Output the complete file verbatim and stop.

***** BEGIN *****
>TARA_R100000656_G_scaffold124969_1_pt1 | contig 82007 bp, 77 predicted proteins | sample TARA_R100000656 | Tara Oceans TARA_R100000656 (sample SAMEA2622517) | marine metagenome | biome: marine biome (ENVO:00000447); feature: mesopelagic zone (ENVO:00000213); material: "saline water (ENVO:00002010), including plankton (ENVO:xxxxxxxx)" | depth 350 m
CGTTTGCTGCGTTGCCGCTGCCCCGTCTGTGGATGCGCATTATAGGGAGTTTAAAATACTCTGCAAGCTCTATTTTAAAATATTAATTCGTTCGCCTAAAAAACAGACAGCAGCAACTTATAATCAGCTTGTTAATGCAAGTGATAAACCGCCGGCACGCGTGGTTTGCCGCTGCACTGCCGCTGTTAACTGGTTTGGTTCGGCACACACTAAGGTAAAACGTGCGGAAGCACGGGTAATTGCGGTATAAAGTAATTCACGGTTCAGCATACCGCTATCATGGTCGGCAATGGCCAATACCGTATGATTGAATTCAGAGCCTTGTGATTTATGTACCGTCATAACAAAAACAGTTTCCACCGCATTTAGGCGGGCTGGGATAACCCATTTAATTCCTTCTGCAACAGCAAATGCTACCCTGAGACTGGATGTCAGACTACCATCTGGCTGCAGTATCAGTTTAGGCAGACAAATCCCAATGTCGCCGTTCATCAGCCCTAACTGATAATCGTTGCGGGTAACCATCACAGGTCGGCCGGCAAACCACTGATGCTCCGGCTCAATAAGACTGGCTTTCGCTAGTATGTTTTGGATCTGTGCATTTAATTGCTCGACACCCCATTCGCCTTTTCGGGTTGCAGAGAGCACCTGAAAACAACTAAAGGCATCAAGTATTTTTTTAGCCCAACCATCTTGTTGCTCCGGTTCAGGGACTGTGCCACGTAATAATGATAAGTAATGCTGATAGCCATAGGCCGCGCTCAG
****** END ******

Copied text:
>TARA_R100000656_G_scaffold124969_1_pt1 | contig 82007 bp, 77 predicted proteins | sample TARA_R100000656 | Tara Oceans TARA_R100000656 (sample SAMEA2622517) | marine metagenome | biome: marine biome (ENVO:00000447); feature: mesopelagic zone (ENVO:00000213); material: "saline water (ENVO:00002010), including plankton (ENVO:xxxxxxxx)" | depth 350 m
CGTTTGCTGCGTTGCCGCTGCCCCGTCTGTGGATGCGCATTATAGGGAGTTTAAAATACTCTGCAAGCTCTATTTTAAAATATTAATTCGTTCGCCTAAAAAACAGACAGCAGCAACTTATAATCAGCTTGTTAATGCAAGTGATAAACCGCCGGCACGCGTGGTTTGCCGCTGCACTGCCGCTGTTAACTGGTTTGGTTCGGCACACACTAAGGTAAAACGTGCGGAAGCACGGGTAATTGCGGTATAAAGTAATTCACGGTTCAGCATACCGCTATCATGGTCGGCAATGGCCAATACCGTATGATTGAATTCAGAGCCTTGTGATTTATGTACCGTCATAACAAAAACAGTTTCCACCGCATTTAGGCGGGCTGGGATAACCCATTTAATTCCTTCTGCAACAGCAAATGCTACCCTGAGACTGGATGTCAGACTACCATCTGGCTGCAGTATCAGTTTAGGCAGACAAATCCCAATGTCGCCGTTCATCAGCCCTAACTGATAATCGTTGCGGGTAACCATCACAGGTCGGCCGGCAAACCACTGATGCTCCGGCTCAATAAGACTGGCTTTCGCTAGTATGTTTTGGATCTGTGCATTTAATTGCTCGACACCCCATTCGCCTTTTCGGGTTGCAGAGAGCACCTGAAAACAACTAAAGGCATCAAGTATTTTTTTAGCCCAACCATCTTGTTGCTCCGGTTCAGGGACTGTGCCACGTAATAATGATAAGTAATGCTGATAGCCATAGGCCGCGCTCAG